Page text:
There are fewer varieties of Cycad than Palm, since only 118 varieties are known to exist. The cycad belongs to the cycadaceous plant family, which is prehistoric in origin, dating back more than 100 million years. All varieties are now scarce and are threatened with extinction.In the Satake conservatory, there are several rare cycads.
In 1992, Satake donated 40 cycad plants to Hiroshima University, who have also established a conservatory. Those cycads are already being used as valuable subject for study. Cycads are helpful for the study of genes.
It is the rarest cycad variety in the world, having declined as a result of being consumed as a food. Only three examples are known to survive. One is in South Africa, its country of origin, and the others are in England and in this conservatory in Japan. Unfortunately all three plants are male, since the female stock is already extinct. It is hoped that that bio and genetic engineering will enable its revival by creating a new Encephalartos Woodii.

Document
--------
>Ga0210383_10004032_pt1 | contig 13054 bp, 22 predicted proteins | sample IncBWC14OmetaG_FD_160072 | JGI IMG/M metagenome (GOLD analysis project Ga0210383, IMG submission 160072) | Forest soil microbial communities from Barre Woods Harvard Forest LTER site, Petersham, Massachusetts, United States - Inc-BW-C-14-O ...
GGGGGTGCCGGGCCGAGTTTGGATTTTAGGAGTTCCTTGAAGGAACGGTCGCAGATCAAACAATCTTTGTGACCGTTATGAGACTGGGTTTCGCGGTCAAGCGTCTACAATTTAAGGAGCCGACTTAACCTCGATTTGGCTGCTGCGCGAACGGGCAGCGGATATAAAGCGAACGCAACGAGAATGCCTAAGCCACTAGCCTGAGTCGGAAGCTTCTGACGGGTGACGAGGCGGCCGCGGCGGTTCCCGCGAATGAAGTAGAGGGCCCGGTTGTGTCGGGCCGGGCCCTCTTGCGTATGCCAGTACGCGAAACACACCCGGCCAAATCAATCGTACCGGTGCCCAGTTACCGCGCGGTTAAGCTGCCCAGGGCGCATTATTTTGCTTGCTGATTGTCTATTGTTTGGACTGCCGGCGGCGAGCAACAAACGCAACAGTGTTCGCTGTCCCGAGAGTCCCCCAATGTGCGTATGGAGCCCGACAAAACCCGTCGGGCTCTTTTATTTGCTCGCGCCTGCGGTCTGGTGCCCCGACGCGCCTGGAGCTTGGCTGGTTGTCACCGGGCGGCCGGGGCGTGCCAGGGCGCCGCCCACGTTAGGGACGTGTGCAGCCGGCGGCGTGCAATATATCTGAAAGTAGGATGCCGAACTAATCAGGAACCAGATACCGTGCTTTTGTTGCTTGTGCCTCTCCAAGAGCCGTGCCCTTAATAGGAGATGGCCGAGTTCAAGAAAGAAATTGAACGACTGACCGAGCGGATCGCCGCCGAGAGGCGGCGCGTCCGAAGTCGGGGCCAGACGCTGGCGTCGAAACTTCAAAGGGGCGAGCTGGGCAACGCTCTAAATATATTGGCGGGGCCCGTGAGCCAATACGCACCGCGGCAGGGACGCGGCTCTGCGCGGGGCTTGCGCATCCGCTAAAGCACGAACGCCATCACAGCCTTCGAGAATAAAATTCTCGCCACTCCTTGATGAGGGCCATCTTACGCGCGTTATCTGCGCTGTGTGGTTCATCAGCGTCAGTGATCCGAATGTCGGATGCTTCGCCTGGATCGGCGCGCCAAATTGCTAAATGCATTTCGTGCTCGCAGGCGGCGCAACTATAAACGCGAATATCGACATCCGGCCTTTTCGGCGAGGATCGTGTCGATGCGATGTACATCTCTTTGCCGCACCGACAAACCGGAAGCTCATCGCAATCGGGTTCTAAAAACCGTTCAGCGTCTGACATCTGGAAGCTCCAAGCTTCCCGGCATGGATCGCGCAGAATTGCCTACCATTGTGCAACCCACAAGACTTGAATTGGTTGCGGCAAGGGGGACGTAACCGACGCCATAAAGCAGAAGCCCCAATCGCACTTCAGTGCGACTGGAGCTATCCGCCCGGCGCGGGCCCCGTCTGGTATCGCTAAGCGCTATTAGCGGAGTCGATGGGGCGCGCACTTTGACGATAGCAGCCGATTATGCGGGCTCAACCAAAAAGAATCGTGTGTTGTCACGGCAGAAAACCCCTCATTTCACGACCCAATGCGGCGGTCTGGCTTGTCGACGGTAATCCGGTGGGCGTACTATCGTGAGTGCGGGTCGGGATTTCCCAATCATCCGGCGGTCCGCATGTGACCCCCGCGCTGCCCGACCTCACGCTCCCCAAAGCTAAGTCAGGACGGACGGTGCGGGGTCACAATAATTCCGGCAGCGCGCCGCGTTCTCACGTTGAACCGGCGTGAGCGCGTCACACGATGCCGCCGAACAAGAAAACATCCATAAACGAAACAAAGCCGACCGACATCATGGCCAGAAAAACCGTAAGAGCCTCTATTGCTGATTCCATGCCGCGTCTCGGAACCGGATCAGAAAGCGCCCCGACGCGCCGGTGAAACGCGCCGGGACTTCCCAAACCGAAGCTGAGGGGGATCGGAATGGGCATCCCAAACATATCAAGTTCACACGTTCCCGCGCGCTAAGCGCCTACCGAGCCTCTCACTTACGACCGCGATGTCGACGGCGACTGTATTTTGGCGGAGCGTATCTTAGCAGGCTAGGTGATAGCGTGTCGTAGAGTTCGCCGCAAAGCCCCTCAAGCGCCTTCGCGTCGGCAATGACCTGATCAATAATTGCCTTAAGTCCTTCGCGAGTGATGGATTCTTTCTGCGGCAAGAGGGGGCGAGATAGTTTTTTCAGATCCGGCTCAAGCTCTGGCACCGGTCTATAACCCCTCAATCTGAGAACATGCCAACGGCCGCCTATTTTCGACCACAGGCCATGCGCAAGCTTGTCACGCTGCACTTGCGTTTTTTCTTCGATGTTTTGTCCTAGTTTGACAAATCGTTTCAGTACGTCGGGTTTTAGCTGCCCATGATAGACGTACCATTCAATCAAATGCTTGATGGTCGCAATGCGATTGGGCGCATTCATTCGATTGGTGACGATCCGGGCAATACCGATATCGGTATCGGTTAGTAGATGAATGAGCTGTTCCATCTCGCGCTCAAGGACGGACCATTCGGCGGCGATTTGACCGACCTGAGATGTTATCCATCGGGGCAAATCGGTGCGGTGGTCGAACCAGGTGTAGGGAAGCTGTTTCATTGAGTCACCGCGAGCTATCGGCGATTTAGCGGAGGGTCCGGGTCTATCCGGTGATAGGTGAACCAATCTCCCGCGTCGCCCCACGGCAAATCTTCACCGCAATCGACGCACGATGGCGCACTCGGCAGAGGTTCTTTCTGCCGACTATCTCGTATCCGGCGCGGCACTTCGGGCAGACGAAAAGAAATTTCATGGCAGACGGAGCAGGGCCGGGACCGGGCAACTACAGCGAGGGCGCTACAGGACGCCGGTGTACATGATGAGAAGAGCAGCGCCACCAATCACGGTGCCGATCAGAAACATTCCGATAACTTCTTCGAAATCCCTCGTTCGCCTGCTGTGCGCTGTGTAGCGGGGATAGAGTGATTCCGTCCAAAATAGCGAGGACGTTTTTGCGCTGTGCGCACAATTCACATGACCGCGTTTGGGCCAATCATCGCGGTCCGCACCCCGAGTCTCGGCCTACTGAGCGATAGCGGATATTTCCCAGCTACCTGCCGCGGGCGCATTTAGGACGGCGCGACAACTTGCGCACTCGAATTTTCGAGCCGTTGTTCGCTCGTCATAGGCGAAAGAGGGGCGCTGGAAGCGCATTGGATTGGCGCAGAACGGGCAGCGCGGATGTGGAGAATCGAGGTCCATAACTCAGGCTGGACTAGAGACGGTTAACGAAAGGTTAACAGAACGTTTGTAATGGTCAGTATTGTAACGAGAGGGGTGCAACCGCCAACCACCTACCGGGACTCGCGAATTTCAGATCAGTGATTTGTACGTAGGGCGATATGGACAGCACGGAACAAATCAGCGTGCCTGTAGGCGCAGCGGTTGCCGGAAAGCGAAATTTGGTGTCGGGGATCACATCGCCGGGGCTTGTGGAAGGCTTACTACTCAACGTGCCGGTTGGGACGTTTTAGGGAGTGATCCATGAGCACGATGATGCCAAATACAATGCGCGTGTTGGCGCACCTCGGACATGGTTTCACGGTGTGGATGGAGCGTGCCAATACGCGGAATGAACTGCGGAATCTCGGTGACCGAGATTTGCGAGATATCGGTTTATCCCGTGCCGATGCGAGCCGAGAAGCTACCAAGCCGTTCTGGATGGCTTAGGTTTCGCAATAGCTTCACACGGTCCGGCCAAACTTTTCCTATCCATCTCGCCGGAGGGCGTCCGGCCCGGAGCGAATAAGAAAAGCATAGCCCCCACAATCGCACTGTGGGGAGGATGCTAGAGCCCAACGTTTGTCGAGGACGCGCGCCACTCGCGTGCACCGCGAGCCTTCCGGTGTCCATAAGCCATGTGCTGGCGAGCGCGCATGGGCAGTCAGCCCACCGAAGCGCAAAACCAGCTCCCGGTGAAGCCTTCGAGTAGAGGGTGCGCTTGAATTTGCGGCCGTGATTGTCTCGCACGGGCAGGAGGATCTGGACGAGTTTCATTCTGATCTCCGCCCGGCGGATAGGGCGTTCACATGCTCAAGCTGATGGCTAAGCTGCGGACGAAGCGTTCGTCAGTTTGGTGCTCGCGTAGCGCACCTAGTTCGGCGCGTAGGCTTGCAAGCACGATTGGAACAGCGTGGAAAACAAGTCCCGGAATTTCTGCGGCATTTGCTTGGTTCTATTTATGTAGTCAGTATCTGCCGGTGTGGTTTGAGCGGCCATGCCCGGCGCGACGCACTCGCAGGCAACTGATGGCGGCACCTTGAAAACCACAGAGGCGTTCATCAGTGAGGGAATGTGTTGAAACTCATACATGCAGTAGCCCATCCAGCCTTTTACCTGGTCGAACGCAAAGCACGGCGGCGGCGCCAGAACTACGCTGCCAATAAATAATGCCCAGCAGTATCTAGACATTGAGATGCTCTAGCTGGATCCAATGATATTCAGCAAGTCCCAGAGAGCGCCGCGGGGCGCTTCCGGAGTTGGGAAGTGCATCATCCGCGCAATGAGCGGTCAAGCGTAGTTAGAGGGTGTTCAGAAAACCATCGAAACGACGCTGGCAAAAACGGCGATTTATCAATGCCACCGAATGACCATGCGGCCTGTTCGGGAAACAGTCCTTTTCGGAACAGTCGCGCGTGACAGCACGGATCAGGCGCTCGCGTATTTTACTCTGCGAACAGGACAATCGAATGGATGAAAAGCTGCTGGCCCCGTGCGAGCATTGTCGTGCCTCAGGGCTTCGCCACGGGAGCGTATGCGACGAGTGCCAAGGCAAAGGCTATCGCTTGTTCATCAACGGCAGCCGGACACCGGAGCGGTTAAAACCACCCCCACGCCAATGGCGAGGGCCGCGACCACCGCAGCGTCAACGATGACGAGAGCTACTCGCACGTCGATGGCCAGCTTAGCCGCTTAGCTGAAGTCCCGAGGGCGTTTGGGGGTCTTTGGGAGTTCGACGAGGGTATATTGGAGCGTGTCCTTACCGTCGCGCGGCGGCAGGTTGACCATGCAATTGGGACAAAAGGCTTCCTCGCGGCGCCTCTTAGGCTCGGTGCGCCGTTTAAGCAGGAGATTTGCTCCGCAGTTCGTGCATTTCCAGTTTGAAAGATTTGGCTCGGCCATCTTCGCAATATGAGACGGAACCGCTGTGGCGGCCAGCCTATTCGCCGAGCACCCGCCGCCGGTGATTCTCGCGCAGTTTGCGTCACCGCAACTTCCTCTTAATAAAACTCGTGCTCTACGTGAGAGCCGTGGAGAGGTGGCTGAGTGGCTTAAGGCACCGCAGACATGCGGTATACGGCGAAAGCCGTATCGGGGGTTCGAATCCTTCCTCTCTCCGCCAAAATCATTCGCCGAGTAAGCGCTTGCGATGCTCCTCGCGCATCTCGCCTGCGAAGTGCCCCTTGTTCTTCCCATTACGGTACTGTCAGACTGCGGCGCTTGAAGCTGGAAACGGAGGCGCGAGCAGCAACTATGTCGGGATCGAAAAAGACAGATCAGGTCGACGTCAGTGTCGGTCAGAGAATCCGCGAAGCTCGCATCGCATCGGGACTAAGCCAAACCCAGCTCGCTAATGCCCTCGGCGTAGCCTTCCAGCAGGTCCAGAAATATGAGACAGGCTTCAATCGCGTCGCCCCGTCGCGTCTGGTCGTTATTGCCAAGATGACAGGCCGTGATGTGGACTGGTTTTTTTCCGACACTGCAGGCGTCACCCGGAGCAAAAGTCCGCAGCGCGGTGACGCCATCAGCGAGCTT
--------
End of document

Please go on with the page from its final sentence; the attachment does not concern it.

It is native only to Mexico, where a few examples survive. It is second in the top ten of world plants threatened with extinction. In 1996, male and female stocks donated to Hiroshima University put forth buds. The local newspaper splashed news of this important and significant event on the cover page.
This variety survives only in Cuba, where it is another variety threatened with extinction. Toshihiko Satake was very anxious to obtain a specimen of this rare cycad. When he donated a rice milling machine to the Cuban government, President Castro asked him what souvenir he would like. He immediately replied "a Microcycas". As a result, ten microcycas are now planted in the centre of the conservatory, where the delicate shade of green of the buds give us a feeling of tenderness. The buds sprout from May to July. Ten Microcycas are planted in the center of conservatory, the delicate shade of green of bud of Microcycas gives us of feeling of tenderness. The bud sprouts from May to July.